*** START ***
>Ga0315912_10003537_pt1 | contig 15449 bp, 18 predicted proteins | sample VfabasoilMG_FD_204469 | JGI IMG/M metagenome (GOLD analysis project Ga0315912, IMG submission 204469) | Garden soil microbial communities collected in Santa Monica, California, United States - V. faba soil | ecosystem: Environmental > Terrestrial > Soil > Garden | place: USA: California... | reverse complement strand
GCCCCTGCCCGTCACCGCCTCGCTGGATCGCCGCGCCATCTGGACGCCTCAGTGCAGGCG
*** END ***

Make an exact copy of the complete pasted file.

>Ga0315912_10003537_pt1 | contig 15449 bp, 18 predicted proteins | sample VfabasoilMG_FD_204469 | JGI IMG/M metagenome (GOLD analysis project Ga0315912, IMG submission 204469) | Garden soil microbial communities collected in Santa Monica, California, United States - V. faba soil | ecosystem: Environmental > Terrestrial > Soil > Garden | place: USA: California... | reverse complement strand
GCCCCTGCCCGTCACCGCCTCGCTGGATCGCCGCGCCATCTGGACGCCTCAGTGCAGGCG